(1) a challenge to or overturning of traditional beliefs, customs, and values
(2) the destruction of religious images used in worship, or opposition to their use in worship. [Encarta]
There are two sides to iconoclasm – the good and the bad, but I’m going to suggest a third characteristic – ugly, which is also bad, and should be viewed as such by all sane people.
Challenging established beliefs, customs, traditions and values is good. It is the act of embracing new knowledge. Scientific discovery is dependent upon confronting old ideas and beliefs and leads to technological innovation, which overall is good for the progress and advancement of the human race. Skepticism and critical thinking are the natural by-products of good iconoclasm, or is it the other way around?
The reason why we don’t have people suspected of witchcraft being regularly burned at the stake is because of good iconoclasm. But isolated incidences still occur in some parts of the world; the parts that resist change to new ideas. However things are significantly better in the modern era.
The wanton destruction of religious artefacts, including those of archeological significance is barbaric, backward and symptomatic of a retarded mindset. In recent years there have been several incidences of the senseless destruction of these objects. The bombing of the Bamiyan Buddhas in Afghanistan by the Taliban and the desecration of tombs in the ancient Malian city of Timbuktu by Islamists, come to mind. However, history is littered with the malicious destruction of places of worship and religious artefacts, by various proponents of the world’s religions.
Off course it is not only religious fundamentalists who carry out these senseless acts of devastation. Other bizarre ideological beliefs whether political or social, have also been the prime motivator for the same inane act of destruction.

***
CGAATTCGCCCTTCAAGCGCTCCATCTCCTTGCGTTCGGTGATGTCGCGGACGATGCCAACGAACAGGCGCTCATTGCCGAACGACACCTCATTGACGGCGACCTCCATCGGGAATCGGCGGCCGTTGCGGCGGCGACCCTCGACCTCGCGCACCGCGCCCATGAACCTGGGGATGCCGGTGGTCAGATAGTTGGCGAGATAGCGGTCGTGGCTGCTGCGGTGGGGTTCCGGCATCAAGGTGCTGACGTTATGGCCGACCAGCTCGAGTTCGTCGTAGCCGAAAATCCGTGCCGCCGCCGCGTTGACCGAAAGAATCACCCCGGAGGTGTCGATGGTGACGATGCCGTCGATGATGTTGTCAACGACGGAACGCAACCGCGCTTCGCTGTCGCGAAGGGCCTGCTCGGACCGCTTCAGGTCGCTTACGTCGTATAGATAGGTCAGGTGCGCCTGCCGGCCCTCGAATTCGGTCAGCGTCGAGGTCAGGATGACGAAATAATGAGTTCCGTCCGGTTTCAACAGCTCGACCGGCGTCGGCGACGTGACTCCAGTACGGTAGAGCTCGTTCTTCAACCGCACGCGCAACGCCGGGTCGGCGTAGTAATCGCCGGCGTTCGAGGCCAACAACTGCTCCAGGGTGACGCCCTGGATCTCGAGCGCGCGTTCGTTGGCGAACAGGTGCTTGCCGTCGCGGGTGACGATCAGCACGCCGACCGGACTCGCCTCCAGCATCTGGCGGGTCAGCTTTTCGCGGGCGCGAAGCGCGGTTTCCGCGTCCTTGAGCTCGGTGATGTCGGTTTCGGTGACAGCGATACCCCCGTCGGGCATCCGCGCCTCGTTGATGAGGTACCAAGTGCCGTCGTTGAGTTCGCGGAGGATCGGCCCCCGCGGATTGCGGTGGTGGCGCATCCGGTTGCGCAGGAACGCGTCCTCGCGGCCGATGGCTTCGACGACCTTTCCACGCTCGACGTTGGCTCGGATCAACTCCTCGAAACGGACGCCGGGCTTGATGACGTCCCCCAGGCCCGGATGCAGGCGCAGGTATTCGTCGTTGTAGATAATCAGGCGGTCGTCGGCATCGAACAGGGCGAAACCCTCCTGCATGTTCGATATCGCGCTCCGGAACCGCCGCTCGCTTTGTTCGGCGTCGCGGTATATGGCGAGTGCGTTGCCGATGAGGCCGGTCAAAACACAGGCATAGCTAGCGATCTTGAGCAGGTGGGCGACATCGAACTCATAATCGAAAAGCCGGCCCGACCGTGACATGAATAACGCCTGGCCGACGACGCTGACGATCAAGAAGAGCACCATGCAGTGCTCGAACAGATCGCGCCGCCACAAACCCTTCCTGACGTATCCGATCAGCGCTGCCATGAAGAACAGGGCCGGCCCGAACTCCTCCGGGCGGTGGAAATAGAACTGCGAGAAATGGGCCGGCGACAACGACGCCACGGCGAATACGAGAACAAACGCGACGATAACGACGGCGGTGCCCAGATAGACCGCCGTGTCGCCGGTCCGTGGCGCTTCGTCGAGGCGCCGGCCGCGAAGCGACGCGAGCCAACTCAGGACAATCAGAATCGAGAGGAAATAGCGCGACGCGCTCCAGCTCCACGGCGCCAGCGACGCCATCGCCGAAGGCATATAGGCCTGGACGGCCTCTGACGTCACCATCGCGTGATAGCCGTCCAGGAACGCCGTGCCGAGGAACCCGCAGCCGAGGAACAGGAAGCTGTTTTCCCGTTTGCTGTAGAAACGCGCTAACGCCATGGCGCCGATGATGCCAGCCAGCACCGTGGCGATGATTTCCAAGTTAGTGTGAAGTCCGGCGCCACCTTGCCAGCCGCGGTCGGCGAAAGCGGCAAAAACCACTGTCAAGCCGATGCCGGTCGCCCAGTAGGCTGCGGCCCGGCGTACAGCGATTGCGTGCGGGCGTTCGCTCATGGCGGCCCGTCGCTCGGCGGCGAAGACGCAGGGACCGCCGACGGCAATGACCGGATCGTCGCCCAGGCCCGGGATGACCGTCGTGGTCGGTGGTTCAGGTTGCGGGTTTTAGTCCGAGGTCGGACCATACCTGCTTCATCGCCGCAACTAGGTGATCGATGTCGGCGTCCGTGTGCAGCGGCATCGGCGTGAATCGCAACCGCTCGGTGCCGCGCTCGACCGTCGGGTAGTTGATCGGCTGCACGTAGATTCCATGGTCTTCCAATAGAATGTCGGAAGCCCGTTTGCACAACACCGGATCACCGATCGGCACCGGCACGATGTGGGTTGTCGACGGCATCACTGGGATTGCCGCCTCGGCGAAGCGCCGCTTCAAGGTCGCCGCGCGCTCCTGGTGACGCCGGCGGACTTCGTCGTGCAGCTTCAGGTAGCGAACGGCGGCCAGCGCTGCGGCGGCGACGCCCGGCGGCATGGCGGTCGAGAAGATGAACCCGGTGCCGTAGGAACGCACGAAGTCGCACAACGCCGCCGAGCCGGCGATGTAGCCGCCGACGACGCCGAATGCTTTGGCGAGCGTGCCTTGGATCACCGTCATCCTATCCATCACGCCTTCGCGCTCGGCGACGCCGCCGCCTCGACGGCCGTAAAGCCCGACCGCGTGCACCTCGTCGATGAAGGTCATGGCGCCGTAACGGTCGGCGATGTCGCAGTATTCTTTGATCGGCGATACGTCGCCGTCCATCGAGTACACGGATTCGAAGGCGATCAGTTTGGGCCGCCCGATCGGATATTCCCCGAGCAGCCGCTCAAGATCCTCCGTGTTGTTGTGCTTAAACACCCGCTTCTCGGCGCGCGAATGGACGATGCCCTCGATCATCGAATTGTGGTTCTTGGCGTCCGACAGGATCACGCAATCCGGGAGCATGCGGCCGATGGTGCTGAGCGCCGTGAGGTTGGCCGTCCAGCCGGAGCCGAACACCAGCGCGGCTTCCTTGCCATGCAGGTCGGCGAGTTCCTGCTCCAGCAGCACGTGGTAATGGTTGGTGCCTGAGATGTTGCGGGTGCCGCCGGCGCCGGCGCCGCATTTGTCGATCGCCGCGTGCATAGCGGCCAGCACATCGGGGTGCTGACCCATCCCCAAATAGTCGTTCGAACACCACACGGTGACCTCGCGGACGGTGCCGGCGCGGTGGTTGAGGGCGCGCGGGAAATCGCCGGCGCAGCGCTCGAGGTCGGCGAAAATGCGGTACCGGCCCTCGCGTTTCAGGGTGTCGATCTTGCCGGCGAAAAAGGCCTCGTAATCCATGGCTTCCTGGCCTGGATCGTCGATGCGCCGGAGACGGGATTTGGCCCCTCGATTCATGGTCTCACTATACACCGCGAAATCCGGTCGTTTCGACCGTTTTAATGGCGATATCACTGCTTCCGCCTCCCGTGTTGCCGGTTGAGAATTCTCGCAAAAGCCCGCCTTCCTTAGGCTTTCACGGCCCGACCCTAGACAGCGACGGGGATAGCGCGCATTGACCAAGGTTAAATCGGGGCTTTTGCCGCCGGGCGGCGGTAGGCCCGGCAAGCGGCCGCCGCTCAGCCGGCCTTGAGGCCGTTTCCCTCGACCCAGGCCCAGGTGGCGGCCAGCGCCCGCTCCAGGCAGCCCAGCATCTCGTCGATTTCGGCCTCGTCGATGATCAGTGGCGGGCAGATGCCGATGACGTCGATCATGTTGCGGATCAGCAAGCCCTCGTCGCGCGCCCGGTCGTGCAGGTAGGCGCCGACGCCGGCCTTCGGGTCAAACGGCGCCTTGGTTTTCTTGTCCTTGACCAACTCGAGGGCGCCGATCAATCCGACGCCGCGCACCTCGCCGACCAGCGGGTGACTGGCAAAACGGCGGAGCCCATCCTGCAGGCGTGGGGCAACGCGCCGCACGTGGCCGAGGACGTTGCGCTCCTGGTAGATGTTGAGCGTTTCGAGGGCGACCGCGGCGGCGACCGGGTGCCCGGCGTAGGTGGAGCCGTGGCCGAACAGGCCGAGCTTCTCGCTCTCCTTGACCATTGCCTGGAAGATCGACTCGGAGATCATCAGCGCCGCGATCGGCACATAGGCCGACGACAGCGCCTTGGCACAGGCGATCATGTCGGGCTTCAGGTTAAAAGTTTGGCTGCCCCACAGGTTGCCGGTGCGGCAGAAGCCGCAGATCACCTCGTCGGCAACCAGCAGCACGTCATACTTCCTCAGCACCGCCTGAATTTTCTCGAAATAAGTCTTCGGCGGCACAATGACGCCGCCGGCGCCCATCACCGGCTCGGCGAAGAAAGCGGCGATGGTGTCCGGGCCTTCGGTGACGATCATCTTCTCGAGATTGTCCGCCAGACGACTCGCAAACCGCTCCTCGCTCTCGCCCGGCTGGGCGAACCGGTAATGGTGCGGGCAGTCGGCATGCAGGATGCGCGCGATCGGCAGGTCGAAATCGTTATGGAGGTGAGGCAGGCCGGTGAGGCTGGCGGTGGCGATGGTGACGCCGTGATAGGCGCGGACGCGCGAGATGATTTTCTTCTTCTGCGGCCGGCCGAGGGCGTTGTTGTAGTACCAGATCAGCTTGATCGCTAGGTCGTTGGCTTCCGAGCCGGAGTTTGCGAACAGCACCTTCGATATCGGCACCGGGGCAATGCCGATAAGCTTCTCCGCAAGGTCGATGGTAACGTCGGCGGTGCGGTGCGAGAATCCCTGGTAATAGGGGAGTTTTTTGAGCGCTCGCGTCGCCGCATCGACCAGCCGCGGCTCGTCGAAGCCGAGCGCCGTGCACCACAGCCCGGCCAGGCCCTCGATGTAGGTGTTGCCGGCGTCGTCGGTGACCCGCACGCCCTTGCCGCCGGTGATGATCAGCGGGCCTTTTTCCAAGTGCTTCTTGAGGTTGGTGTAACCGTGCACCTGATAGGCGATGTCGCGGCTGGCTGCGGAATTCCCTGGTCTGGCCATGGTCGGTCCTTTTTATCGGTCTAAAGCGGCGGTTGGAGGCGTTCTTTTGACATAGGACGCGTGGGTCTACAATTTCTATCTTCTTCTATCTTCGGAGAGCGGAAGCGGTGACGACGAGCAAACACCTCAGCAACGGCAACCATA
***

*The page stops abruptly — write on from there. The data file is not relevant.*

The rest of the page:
I don’t suppose this category actually exists, but I’m going to stick my neck out and propose it by providing an example.
Nohmul is a Mayan archeological site in the Yucatan Peninsula near Belize. Recently a pyramid dating to around 250 BCE was found to have been almost completely destroyed by building contractors, who were using the gravel and limestone content for constructing a nearby road. The owner of the excavation equipment was revealed to be a local politician, although it has not been proved that he ordered the destruction of the pyramid.
A Boston University Professor who had worked on many archeological sites in the area commented that “bulldozing Maya mounds for road fill is an endemic problem in Belize.”
This type of iconoclasm is rooted in greed. Defacing priceless treasures of our human heritage to make a quick buck.
So there you have it; my word of the week…